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Titolo:
Attitudes to voluntary counselling and testing for HIV among pregnant women in rural south-west Uganda
Autore:
Pool, R; Nyanzi, S; Whitworth, JAG;
Indirizzi:
MRC, Programme AIDS Uganda, Entebbe, Uganda MRC Entebbe UgandaMRC, Programme AIDS Uganda, Entebbe, Uganda
Titolo Testata:
AIDS CARE-PSYCHOLOGICAL AND SOCIO-MEDICAL ASPECTS OF AIDS/HIV
fascicolo: 5, volume: 13, anno: 2001,
pagine: 605 - 615
SICI:
0954-0121(200110)13:5<605:ATVCAT>2.0.ZU;2-K
Fonte:
ISI
Lingua:
ENG
Soggetto:
TO-CHILD TRANSMISSION; RANDOMIZED TRIAL; ORAL ZIDOVUDINE; COTE-DIVOIRE; ACCEPTABILITY; SEROCONVERSION; PREVENTION; COUPLES; REGIMEN; AFRICA;
Tipo documento:
Article
Natura:
Periodico
Settore Disciplinare:
Social & Behavioral Sciences
Citazioni:
23
Recensione:
Indirizzi per estratti:
Indirizzo: Pool, R MRC, Programme AIDS Uganda, POB 49, Entebbe, Uganda MRC POB 49 Entebbe Uganda e AIDS Uganda, POB 49, Entebbe, Uganda
Citazione:
R. Pool et al., "Attitudes to voluntary counselling and testing for HIV among pregnant women in rural south-west Uganda", AIDS CARE, 13(5), 2001, pp. 605-615

Abstract

This paper describes the results of a study exploring the attitudes of women attending maternity clinics to voluntary counselling and testing during pregnancy in rural areas in south-west Uganda. It was a qualitative study using focus group discussions (FGDs). Twenty-four FGDs were carried out with208 women attending maternity clinics in three sites in rural south-west Uganda. The FGDs were all recorded and transcribed, and analysed using standard computer-based qualitative techniques. Almost all women were willing inprinciple to take an HIV test in the event of pregnancy, and to reveal their HIV status to maternity staff. They were anxious, however, about confidentiality, and there was a widespread fear that maternity staff might refuseto assist them when the time came to deliver if their status were known. This applied more to traditional birth attendants than to biomedical health staff. There were also rumours about medical staff intentionally killing HIV-positive patients in order to stern the spread of the epidemic. Women were concerned that if their husbands found out they were HIV-positive they would be blamed and separation or domestic violence might result. In conclusion: although VCT during pregnancy is acceptable in principle, much will need to be done to ensure confidentiality and allay women's fears of stigmatisation and discrimination during delivery. Community sensitisation will be necessary and male partners will have to be involved if interventions are tobe acceptable.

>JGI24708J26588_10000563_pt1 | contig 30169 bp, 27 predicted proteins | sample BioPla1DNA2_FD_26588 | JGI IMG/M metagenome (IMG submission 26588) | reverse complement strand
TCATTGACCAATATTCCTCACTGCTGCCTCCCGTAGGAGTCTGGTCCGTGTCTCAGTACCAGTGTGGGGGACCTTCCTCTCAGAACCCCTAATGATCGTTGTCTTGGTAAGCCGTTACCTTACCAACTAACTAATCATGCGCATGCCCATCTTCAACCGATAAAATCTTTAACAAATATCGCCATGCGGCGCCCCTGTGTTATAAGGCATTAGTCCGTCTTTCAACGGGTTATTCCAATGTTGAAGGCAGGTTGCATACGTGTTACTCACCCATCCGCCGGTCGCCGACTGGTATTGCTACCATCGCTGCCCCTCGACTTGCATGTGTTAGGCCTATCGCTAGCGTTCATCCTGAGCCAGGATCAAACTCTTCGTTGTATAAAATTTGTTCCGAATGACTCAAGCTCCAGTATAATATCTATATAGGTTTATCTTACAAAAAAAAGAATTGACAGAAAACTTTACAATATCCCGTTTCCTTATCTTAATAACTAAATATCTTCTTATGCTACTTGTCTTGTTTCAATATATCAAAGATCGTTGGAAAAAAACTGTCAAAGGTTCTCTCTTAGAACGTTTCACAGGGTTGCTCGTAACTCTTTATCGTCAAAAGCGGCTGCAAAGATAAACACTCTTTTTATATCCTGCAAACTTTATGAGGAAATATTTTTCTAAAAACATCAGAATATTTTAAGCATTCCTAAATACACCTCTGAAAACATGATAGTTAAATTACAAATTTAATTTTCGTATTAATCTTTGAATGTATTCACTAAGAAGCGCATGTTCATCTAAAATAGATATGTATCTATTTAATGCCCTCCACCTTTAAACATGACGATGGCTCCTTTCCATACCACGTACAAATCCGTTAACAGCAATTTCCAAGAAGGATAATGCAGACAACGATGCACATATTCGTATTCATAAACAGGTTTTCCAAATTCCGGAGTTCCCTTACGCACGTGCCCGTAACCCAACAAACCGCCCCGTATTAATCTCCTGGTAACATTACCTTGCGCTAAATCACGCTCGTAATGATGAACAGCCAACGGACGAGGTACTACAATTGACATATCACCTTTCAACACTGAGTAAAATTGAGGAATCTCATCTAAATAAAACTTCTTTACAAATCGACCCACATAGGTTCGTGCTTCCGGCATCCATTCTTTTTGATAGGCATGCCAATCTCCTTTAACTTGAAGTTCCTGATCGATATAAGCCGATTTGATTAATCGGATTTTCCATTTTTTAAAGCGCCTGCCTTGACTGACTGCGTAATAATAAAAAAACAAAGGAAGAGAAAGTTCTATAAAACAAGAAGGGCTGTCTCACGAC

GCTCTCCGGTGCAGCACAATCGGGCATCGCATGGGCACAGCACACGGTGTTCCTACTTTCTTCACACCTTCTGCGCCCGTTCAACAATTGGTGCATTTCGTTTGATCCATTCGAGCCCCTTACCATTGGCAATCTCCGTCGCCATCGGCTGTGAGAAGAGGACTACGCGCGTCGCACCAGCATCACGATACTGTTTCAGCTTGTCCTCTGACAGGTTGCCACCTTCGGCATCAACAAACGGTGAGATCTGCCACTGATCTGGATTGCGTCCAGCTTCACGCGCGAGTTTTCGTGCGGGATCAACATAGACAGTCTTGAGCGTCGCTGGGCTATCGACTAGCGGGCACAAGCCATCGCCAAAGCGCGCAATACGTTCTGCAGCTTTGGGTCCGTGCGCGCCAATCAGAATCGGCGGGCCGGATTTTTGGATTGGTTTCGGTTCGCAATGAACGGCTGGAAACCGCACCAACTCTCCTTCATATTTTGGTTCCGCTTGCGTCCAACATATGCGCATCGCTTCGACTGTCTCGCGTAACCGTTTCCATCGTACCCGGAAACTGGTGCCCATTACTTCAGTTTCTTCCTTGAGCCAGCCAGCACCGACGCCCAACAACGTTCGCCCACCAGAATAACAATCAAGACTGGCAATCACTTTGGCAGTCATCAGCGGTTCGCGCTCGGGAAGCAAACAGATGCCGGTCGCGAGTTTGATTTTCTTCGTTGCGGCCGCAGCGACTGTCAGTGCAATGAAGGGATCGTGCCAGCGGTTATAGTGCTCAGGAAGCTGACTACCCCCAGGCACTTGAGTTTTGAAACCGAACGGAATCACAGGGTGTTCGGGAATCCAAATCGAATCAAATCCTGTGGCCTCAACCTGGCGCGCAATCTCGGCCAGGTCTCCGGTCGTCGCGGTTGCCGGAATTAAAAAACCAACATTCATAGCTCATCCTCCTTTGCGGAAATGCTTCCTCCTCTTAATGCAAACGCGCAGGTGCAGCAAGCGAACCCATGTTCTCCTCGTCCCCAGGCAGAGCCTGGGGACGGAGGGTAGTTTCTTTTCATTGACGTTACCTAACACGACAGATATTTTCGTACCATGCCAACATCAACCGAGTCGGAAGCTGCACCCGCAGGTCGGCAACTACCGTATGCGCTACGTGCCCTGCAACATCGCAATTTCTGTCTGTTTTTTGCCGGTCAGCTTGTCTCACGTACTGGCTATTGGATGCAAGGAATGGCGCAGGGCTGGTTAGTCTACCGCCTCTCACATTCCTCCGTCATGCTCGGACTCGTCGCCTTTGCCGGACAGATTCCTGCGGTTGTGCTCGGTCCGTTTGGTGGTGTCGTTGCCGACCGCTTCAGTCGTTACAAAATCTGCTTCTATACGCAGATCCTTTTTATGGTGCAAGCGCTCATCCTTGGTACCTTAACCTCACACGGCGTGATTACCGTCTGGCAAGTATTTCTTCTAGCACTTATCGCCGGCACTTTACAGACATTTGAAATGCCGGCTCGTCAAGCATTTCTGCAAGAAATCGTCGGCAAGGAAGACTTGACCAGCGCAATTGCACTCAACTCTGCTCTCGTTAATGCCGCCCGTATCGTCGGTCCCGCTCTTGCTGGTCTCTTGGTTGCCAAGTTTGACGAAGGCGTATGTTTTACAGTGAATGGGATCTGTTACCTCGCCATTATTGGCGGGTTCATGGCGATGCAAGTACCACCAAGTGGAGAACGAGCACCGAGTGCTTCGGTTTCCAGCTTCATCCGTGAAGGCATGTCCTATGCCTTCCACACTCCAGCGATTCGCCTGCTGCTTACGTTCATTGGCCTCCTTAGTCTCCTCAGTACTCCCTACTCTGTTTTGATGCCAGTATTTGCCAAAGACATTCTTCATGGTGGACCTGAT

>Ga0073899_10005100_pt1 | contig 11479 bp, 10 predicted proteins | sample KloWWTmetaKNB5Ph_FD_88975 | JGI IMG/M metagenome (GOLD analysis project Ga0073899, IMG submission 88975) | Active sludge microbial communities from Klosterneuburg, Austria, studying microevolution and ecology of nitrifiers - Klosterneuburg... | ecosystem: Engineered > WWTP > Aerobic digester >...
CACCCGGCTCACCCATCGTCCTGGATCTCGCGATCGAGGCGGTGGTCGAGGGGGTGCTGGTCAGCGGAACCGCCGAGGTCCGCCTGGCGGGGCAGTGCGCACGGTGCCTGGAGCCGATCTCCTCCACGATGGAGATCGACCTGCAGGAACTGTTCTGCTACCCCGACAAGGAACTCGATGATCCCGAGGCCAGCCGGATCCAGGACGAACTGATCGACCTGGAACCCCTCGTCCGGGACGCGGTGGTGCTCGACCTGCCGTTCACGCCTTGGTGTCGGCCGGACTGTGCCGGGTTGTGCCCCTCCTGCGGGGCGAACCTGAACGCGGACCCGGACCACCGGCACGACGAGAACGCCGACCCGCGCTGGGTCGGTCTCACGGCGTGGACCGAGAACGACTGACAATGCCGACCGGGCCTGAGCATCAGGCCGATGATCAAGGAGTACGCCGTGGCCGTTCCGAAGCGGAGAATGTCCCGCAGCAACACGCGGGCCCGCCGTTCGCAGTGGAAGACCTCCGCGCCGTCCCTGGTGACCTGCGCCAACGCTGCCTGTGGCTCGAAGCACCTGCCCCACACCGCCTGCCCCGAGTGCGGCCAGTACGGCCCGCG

ASDD Area Sistemi Dipartimentali e Documentali, Università di Bologna, Catalogo delle riviste ed altri periodici
Documento generato il 28/03/20 alle ore 23:39:25